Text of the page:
With the world filled and run by data today, it is no surprise that data lifecycle – the journey of data right from creation to deletion and everything in between – has increased significantly. A piece of information that would be used and discarded previously is now stored for years on end, since everything today is linked, and every single part of data is a piece of a puzzle to form a big picture.
Thus, as the amount of data increases, it is only imperative to be able to manage it properly, and hence, the need for data lifecycle management. Data lifecycle management is the process of managing the flow of the data in an information system in its lifecycle. The need for data lifecycle management varies among industries but it has three main goals to fulfill.
Managing data is a tough task, and there are certain goals that need to be considered in data lifecycle management. These goals are the foundation by which there is an unhindered and streamlined flow of information. The three goals are as follows:
With the massive volume of data out there and in use, the risk of data being misused is at an all-time high. And with data being the new currency in this digital world, its security is extremely crucial to any organization and individual.
It is thus necessary to ensure data security, i.e., protecting the data from being accessed by third-party unauthorized users, as well as protecting the data against any malware or being corrupted.
Data being the driving force in the digital era, it is only fair that the data is made available whenever needed. If the data is not available when needed, it results in cascading failures of multiple processes that are dependent on the data from the previous process.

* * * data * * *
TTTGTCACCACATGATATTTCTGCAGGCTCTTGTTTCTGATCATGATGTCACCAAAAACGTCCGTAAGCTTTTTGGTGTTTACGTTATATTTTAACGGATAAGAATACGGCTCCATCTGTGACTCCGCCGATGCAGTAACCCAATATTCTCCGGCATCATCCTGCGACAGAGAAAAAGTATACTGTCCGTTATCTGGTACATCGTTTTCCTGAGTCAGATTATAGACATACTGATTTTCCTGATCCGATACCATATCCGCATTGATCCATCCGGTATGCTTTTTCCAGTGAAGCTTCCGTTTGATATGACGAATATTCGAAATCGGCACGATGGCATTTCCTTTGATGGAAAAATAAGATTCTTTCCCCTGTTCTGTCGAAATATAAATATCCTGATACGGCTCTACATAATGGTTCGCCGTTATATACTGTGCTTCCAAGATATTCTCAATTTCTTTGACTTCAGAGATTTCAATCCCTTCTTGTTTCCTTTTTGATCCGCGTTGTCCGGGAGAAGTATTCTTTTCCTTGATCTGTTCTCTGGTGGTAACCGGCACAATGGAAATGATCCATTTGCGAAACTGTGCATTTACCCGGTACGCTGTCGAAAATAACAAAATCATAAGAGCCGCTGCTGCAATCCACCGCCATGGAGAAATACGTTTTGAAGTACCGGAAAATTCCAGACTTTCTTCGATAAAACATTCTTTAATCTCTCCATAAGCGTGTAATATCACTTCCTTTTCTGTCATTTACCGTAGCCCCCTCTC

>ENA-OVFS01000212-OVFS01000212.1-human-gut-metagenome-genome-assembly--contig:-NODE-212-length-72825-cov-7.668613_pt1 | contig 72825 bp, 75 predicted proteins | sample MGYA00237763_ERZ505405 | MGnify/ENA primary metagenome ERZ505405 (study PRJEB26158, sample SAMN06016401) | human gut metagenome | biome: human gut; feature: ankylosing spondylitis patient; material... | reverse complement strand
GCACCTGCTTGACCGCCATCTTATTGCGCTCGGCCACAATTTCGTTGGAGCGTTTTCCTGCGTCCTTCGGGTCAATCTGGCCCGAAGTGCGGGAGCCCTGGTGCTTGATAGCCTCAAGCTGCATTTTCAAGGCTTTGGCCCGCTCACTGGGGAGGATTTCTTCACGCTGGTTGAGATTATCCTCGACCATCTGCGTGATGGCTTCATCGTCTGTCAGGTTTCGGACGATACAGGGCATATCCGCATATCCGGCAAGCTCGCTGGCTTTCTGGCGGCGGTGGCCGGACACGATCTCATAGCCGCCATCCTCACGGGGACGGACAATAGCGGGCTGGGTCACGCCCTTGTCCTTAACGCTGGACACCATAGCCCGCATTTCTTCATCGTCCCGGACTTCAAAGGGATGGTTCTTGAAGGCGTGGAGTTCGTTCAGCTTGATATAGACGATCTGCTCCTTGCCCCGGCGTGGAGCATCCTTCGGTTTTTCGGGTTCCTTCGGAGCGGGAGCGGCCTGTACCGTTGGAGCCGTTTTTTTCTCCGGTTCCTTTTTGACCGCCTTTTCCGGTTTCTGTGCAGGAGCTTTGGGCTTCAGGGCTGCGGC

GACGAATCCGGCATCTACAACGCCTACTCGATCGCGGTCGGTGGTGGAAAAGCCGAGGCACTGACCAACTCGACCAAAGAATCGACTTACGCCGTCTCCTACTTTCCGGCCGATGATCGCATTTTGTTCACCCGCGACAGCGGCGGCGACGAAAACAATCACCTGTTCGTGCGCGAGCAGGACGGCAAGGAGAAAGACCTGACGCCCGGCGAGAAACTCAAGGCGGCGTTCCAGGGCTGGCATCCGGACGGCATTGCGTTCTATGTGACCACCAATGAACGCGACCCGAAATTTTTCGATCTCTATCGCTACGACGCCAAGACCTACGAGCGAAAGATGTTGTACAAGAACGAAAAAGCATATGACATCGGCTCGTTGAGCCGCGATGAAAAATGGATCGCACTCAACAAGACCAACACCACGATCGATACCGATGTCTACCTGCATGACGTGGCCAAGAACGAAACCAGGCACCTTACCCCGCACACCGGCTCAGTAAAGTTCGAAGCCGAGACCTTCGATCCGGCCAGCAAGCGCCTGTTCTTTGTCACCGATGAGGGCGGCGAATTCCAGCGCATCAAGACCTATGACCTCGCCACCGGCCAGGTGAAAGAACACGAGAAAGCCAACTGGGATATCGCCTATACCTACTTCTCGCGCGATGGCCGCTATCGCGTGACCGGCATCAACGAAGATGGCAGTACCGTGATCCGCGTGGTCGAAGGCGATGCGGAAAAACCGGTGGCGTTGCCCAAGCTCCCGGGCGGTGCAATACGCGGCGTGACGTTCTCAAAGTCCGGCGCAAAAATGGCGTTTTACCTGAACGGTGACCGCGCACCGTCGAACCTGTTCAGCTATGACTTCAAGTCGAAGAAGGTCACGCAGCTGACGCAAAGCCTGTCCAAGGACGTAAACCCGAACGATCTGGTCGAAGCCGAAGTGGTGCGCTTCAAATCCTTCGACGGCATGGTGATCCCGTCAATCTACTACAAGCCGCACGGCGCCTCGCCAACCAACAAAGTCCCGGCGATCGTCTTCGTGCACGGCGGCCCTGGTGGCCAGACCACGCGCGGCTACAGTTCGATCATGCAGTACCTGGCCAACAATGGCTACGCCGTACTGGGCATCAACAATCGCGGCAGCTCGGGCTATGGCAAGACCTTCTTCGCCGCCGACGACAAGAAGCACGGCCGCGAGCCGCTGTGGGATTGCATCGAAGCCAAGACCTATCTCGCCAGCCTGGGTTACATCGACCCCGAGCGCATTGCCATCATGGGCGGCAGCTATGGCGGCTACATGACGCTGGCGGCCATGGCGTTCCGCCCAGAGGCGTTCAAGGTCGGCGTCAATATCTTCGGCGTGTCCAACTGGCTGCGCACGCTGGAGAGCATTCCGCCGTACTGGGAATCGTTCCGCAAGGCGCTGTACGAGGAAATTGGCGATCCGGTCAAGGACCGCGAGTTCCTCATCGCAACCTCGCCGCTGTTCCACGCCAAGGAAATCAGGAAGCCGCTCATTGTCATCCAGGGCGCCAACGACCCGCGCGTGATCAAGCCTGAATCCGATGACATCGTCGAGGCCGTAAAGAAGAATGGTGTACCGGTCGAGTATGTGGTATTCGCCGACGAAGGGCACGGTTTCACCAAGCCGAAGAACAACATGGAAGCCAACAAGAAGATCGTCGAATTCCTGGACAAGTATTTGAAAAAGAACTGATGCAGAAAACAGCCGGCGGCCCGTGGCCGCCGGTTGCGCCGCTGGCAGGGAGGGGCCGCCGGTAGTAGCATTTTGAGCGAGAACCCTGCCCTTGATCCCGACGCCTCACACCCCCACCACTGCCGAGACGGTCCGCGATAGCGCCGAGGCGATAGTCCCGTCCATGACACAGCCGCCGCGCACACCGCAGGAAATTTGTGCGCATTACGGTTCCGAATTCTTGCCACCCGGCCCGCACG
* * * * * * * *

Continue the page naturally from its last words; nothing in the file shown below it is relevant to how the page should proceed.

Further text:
Hence data availability holds a very high priority in processing and thus is a major goal in data lifecycle management.
As the recorded data is used in day-to-day operations, it is subject to multiple edits and revisions for every instance of it being in use.
Moreover, with the growing popularity and implementation of data-centric technologies such as cloud computing, IoT, etc. computing in multi-user environments has increased.
So, there are multiple instances of the data created and in use as multiple users access the same database. This could lead to differences in versions as seen and saved by the various users.
Thus, it is necessary for a DLM to be able to maintain data integrity, i.e., at all times, the same data should be visible to all the users, and any iteration to the data must be judiciously reflected in all instances.
As seen from the above diagram, there are six stages in data lifecycle, ranging from creation to deletion. Let’s go through each step in brief:
Data could either be acquired from an external source or could also be from reception of signals from various systems such as in case of IoT systems or machine learning systems among others.
Data maintenance implies the processing of data to make it usable without deriving any value from it for the enterprise.
At this stage, the data is used for various activities such as decision-making or analysis.
Data is shared with various users who have authorized access to it. Data publication could refer to the sharing of data outside the enterprise.
The unused or unnecessary data is saved just in case it is required in any active environment in case of any direct or indirect dependencies.
Once it is established that there are no dependencies, whether direct or indirect, upon any other data in any active environment, the data can then be deleted. Ideally, the data is deleted from an archive.
Data has evolved to be the new currency in the digital era that we live in. Hence managing data has become an essential aspect in terms of data handling, giving rise to the concept of data lifecycle management. All organizations big and small manage their own data, and some opt for services when storing data on the cloud. But the big picture is, no one can escape it, lest it be unsustainable in this highly competitive world.
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